Auditory Neuropathy, What is it?

Problems in communication concept, misunderstanding create confusion in work, miscommunicate unclear message and information, people have troubles with understanding each other due to auditory neuropathy.

Have you ever had your car break down in the middle of the road? It’s not an enjoyable experience. Your car has to be safely pulled to the side of the road. Then you most likely pop your hood and take a look at the engine. Who knows why?

Humorously, you still do this even though you have no understanding of engines. Perhaps whatever is wrong will be obvious. Sooner or later, you have to call somebody to tow your car to a garage.

And it’s only when the professionals get a look at things that you get a picture of the problem. Just because the car is not starting, doesn’t mean you can tell what’s wrong with it because cars are complicated and computerized machines.

With hearing loss, this same type of thing can happen. The symptom itself doesn’t necessarily identify what the underlying cause is. Sure, noise-related hearing loss is the common culprit. But in some cases, something else like auditory neuropathy is the cause.

What is auditory neuropathy?

Most people think of extremely loud noise such as a rock concert or a jet engine when they think of hearing loss. This kind of hearing loss, called sensorineural hearing loss is somewhat more complicated than that, but you get the idea.

But sometimes, this type of long-term, noise related damage is not the cause of hearing loss. While it’s less prevalent, hearing loss can sometimes be caused by a condition known as auditory neuropathy. When sound can’t, for some reason, be correctly sent to your brain even though your ear is receiving that sound just fine.

Symptoms of auditory neuropathy

The symptoms of traditional noise related hearing loss can sometimes look a lot like those of auditory neuropathy. Things like turning up the volume on your devices and not being able to hear well in loud settings. This can often make auditory neuropathy hard to diagnose and treat.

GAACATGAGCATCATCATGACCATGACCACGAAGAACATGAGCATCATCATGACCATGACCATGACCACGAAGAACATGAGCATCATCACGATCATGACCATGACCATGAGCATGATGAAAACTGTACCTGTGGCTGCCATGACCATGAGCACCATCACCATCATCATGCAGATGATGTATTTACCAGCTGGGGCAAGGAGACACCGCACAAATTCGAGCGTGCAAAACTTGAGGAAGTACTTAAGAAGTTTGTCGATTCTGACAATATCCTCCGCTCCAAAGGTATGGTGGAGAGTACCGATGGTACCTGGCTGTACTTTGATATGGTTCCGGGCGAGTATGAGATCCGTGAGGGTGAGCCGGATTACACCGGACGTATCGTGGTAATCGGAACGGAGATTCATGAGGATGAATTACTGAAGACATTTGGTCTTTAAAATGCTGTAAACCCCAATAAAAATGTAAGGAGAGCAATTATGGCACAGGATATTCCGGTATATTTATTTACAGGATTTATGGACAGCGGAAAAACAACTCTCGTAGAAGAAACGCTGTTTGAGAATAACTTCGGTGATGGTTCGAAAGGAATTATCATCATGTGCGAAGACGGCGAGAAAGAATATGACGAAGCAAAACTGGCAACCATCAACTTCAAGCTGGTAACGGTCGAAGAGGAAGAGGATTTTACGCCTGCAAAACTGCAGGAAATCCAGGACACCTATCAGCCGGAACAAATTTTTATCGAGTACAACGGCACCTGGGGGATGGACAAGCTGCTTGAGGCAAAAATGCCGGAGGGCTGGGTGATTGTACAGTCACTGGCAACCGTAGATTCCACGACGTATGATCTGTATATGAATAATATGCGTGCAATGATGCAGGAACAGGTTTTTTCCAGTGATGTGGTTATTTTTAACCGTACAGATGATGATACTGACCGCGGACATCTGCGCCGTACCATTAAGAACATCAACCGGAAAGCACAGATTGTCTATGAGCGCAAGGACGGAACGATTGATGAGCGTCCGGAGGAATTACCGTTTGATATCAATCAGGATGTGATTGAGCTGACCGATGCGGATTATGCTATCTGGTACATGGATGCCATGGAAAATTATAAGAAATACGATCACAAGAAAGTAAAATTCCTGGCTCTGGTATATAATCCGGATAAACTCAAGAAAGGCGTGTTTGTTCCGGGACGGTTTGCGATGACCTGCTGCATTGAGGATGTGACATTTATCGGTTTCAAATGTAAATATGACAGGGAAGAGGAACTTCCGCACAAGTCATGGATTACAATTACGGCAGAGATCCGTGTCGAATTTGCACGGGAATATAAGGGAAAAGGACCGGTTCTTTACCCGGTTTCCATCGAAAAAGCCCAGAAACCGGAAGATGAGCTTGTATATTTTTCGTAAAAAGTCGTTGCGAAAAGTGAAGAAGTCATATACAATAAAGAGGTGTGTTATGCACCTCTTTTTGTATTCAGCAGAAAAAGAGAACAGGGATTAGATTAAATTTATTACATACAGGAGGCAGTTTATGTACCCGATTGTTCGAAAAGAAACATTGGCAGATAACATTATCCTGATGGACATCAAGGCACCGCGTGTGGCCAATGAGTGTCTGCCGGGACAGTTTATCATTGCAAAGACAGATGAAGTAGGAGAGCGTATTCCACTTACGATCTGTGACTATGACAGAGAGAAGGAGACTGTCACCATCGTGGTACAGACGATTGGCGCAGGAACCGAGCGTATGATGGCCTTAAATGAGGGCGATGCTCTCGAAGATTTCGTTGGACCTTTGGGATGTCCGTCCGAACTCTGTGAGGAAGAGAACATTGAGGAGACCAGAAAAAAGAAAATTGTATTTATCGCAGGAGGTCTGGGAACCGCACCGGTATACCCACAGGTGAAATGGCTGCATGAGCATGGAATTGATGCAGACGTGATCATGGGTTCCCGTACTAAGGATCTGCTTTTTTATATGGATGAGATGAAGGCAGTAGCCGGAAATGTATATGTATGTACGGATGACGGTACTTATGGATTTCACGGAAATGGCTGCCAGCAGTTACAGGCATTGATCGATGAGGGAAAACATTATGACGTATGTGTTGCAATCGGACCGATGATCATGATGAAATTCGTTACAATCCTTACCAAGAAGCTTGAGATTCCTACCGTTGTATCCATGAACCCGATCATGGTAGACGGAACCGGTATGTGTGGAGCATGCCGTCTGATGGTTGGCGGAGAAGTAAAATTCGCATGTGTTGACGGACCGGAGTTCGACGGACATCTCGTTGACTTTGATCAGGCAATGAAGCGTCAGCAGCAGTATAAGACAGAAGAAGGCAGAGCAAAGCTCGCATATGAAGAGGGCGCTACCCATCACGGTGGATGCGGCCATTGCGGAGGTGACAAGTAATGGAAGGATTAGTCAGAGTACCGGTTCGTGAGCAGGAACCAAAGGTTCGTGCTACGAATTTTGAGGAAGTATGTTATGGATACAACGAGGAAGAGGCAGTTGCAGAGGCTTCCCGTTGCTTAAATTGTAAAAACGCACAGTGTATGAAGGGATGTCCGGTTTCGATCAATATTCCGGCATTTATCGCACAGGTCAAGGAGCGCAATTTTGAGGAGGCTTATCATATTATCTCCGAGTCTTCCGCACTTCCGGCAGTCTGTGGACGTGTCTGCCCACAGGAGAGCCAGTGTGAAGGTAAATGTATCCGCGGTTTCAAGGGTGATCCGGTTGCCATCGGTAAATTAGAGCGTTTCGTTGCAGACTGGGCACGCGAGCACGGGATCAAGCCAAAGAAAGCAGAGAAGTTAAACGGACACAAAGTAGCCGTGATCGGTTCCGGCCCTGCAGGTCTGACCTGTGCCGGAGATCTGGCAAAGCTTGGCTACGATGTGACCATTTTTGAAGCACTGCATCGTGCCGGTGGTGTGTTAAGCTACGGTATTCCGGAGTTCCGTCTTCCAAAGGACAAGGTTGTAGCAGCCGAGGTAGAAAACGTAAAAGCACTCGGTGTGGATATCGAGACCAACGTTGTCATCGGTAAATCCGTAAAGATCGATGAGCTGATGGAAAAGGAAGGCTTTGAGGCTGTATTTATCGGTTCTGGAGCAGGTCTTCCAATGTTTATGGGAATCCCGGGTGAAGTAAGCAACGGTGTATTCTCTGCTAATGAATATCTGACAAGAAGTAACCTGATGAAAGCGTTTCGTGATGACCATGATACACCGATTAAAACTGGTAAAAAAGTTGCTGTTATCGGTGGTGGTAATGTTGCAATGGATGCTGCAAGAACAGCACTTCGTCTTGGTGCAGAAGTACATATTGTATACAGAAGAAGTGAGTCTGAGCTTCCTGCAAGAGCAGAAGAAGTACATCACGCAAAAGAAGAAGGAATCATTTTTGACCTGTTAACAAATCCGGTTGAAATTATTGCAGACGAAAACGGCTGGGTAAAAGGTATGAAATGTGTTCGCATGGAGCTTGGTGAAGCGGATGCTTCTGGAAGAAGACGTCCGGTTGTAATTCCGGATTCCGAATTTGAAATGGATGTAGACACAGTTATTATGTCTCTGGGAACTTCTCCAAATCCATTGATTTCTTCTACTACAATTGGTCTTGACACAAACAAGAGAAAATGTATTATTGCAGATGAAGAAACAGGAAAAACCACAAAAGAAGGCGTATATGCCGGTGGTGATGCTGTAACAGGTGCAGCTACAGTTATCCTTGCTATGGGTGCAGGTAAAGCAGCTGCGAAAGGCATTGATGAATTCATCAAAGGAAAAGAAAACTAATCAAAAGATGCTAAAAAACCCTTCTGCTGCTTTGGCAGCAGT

However, auditory neuropathy does have some unique features that make it possible to identify. These presentations are rather strong indicators that you aren’t experiencing sensorineural hearing loss, but auditory neuropathy instead. Though, naturally, you’ll be better served by an official diagnosis from us.

Here are some of the more unique symptoms of auditory neuropathy:

  • Sound fades in and out: Maybe it feels like someone is messing with the volume knob in your head! If you’re experiencing these symptoms it might be a case of auditory neuropathy.
  • The inability to make out words: Sometimes, the volume of a word is normal, but you just can’t distinguish what’s being said. The words sound garbled or distorted.
  • Sounds sound jumbled or confused: Once again, this is not an issue with volume. You can hear sounds but you just can’t make sense of them. This can go beyond the speech and pertain to all types of sounds around you.

Some triggers of auditory neuropathy

The underlying causes of this disorder can, in part, be explained by the symptoms. It may not be entirely clear why you have developed auditory neuropathy on a personal level. Both children and adults can develop this disorder. And, broadly speaking, there are a couple of well defined possible causes:

  • Nerve damage: There’s a nerve that transmits sound signals from your inner ear to the hearing center of your brain. The sounds that the brain tries to “interpret” will seem unclear if there is damage to this nerve. Sounds might seem garbled or too quiet to hear when this happens.
  • The cilia that send signals to the brain can be damaged: If these tiny hairs inside of your inner ear become compromised in a specific way, the sound your ear senses can’t really be passed on to your brain, at least, not in its complete form.

Risk factors of auditory neuropathy

Some individuals will experience auditory neuropathy while others won’t and no one is really sure why. As a result, there isn’t a tried and true way to counter auditory neuropathy. But you may be at a higher risk of developing auditory neuropathy if you present certain close connections.

It should be mentioned that these risk factors are not guarantees, you might have all of these risk factors and not develop auditory neuropathy. But you’re more statistically likely to develop auditory neuropathy the more risk factors you have.